It looks like spun spring and, oh how I need spring to come. Appropriately named "Bud", this green/blue, Yarn Indulgences is more green than blue and makes me think of rivers and new growth. Stash restraint be damned and poverty can go to heck. I learned long ago that, no matter how low the bank balance, a little something that will bring hours of pleasure and beauty is never too expensive. Two items there will always be enough room for on the credit card are books and yarn. Poetry books. Silk blend yarn.

I am going to cast on Falling Waters Shawl from The Knitter's Book of Wool. It's the perfect choice. The pattern recommends a semi solid, multi-ply in a wool/silk blend for best effect. This Yarn is exactly that. My shawl will be smaller than the sample making a light summer stole that will go beautifully with most of my dresses.  

10 March 2015

One Step Ahead, Three Steps Back


Another way to stay inspired is to learn something new. "Learn, learn, learn," I always say. Your brain, like your body, needs to be exercised throughout your life or else it will turn to mush.
I had a last minute opportunity this weekend to sit in on a crochet class. Behold! My first ever granny square. I've always wanted to know how to make one of these. It's not perfect but I am delighted with the silly thing.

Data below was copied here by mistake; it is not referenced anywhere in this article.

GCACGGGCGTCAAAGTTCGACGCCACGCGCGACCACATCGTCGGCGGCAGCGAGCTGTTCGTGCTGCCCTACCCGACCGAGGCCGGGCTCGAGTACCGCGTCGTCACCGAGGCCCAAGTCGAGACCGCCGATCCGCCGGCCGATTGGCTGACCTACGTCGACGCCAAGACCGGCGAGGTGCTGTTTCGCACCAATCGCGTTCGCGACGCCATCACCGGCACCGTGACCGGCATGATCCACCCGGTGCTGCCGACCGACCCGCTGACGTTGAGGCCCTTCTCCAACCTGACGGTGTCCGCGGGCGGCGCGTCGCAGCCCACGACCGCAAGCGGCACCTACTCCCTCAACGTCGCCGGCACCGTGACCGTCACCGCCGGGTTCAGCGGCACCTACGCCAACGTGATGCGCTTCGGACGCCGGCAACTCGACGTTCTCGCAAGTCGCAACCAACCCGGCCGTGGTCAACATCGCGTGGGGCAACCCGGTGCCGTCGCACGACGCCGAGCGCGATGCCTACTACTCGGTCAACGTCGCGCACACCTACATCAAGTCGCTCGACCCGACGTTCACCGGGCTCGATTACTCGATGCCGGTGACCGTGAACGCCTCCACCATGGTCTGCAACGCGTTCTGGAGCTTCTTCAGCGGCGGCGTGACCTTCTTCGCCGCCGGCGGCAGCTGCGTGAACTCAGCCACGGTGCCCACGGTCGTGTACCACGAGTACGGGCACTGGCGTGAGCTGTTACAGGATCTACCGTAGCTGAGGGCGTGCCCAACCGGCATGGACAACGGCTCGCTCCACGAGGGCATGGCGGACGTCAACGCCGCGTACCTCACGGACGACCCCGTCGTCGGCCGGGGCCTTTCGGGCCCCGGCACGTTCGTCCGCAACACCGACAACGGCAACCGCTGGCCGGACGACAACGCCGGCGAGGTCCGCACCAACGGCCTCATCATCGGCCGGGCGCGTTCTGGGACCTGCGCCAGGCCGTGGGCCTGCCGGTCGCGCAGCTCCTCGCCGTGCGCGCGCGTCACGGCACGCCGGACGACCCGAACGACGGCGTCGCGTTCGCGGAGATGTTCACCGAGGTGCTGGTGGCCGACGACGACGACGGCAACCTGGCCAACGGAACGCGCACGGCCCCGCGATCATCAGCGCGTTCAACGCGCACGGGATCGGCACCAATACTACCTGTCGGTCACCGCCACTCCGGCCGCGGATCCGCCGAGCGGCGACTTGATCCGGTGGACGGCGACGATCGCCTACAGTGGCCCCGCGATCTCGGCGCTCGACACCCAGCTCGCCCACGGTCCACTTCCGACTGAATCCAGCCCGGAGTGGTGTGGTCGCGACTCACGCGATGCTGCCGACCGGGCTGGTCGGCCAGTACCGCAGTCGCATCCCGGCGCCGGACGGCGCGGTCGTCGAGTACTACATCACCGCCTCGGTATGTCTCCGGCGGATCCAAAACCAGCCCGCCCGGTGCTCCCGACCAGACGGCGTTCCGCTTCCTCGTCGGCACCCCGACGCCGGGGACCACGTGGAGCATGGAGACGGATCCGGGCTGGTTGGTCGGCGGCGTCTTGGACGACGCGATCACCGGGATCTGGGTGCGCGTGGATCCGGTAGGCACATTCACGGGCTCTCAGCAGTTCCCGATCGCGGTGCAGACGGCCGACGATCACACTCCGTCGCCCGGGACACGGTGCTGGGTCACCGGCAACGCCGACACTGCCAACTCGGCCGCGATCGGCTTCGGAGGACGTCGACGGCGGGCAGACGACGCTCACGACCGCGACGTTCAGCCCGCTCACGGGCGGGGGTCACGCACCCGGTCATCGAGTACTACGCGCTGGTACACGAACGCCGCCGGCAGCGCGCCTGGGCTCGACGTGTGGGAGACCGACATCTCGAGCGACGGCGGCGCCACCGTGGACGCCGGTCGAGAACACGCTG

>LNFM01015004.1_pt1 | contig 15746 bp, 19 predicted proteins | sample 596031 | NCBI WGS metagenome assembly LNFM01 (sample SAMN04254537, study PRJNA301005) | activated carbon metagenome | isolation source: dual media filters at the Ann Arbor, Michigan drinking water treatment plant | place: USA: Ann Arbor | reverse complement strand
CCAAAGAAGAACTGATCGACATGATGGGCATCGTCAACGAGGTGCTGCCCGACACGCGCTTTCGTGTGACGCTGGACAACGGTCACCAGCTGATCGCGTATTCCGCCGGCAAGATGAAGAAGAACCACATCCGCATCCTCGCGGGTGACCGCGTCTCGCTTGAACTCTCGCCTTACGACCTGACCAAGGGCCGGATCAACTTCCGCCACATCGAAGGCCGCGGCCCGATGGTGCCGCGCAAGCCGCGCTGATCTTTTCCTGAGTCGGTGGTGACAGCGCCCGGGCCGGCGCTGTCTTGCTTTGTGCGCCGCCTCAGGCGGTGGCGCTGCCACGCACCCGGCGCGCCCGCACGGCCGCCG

Unfortunately, my mushy brain took a costly vacation recently. I've been knitting away on Sock #2 in the Noro Natural colourway. As I approached what I thought was the end, the nagging suspicion that something was wrong kept niggling away. Then this morning I finally, and embarrassingly, figured it out. I had forgotten to turn the heel. I picked up directly after knitting the flap and have been chugging away at a confusingly odd-shaped foot ever since. Doh!! Just goes to show that even a so-called "experienced" knitter can make a bone headed mistake. Rip it. Rip it. Frog.


This is a picture I took this morning while waiting for a streetcar. I hope the coolness of the shot redeems me slightly.